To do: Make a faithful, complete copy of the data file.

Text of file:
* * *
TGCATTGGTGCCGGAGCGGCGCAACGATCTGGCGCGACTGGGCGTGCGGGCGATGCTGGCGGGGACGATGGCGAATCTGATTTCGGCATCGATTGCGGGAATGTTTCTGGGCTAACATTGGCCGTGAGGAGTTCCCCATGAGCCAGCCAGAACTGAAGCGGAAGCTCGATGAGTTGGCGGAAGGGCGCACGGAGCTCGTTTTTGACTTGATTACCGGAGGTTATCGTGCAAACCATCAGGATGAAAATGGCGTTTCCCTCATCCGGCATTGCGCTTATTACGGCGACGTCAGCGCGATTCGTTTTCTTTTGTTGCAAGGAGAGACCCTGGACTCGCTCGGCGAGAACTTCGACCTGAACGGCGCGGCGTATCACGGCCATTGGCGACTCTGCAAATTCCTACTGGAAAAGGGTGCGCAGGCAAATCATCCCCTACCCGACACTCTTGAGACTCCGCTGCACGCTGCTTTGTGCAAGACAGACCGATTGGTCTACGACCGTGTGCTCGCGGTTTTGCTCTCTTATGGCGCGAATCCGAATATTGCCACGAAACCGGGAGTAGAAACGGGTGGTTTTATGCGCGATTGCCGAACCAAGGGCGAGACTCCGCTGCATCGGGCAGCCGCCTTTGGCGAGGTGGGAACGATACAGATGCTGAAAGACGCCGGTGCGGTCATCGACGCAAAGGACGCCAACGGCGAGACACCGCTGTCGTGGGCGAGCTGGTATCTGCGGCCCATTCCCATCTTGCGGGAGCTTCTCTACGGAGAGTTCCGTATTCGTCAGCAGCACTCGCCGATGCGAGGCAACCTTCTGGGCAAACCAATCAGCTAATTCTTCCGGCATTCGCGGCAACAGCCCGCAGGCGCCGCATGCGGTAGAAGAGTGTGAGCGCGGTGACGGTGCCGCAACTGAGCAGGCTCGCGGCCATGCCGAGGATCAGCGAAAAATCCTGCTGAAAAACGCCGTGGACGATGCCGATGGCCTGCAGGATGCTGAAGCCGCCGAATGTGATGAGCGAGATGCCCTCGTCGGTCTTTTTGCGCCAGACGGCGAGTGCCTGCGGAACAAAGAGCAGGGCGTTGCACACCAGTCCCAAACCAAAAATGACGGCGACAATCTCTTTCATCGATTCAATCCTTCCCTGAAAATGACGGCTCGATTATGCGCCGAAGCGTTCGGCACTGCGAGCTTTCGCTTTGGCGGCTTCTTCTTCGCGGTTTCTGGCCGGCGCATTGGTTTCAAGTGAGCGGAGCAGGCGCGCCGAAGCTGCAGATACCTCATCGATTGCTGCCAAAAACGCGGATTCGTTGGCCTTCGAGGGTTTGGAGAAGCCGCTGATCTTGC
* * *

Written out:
TGCATTGGTGCCGGAGCGGCGCAACGATCTGGCGCGACTGGGCGTGCGGGCGATGCTGGCGGGGACGATGGCGAATCTGATTTCGGCATCGATTGCGGGAATGTTTCTGGGCTAACATTGGCCGTGAGGAGTTCCCCATGAGCCAGCCAGAACTGAAGCGGAAGCTCGATGAGTTGGCGGAAGGGCGCACGGAGCTCGTTTTTGACTTGATTACCGGAGGTTATCGTGCAAACCATCAGGATGAAAATGGCGTTTCCCTCATCCGGCATTGCGCTTATTACGGCGACGTCAGCGCGATTCGTTTTCTTTTGTTGCAAGGAGAGACCCTGGACTCGCTCGGCGAGAACTTCGACCTGAACGGCGCGGCGTATCACGGCCATTGGCGACTCTGCAAATTCCTACTGGAAAAGGGTGCGCAGGCAAATCATCCCCTACCCGACACTCTTGAGACTCCGCTGCACGCTGCTTTGTGCAAGACAGACCGATTGGTCTACGACCGTGTGCTCGCGGTTTTGCTCTCTTATGGCGCGAATCCGAATATTGCCACGAAACCGGGAGTAGAAACGGGTGGTTTTATGCGCGATTGCCGAACCAAGGGCGAGACTCCGCTGCATCGGGCAGCCGCCTTTGGCGAGGTGGGAACGATACAGATGCTGAAAGACGCCGGTGCGGTCATCGACGCAAAGGACGCCAACGGCGAGACACCGCTGTCGTGGGCGAGCTGGTATCTGCGGCCCATTCCCATCTTGCGGGAGCTTCTCTACGGAGAGTTCCGTATTCGTCAGCAGCACTCGCCGATGCGAGGCAACCTTCTGGGCAAACCAATCAGCTAATTCTTCCGGCATTCGCGGCAACAGCCCGCAGGCGCCGCATGCGGTAGAAGAGTGTGAGCGCGGTGACGGTGCCGCAACTGAGCAGGCTCGCGGCCATGCCGAGGATCAGCGAAAAATCCTGCTGAAAAACGCCGTGGACGATGCCGATGGCCTGCAGGATGCTGAAGCCGCCGAATGTGATGAGCGAGATGCCCTCGTCGGTCTTTTTGCGCCAGACGGCGAGTGCCTGCGGAACAAAGAGCAGGGCGTTGCACACCAGTCCCAAACCAAAAATGACGGCGACAATCTCTTTCATCGATTCAATCCTTCCCTGAAAATGACGGCTCGATTATGCGCCGAAGCGTTCGGCACTGCGAGCTTTCGCTTTGGCGGCTTCTTCTTCGCGGTTTCTGGCCGGCGCATTGGTTTCAAGTGAGCGGAGCAGGCGCGCCGAAGCTGCAGATACCTCATCGATTGCTGCCAAAAACGCGGATTCGTTGGCCTTCGAGGGTTTGGAGAAGCCGCTGATCTTGC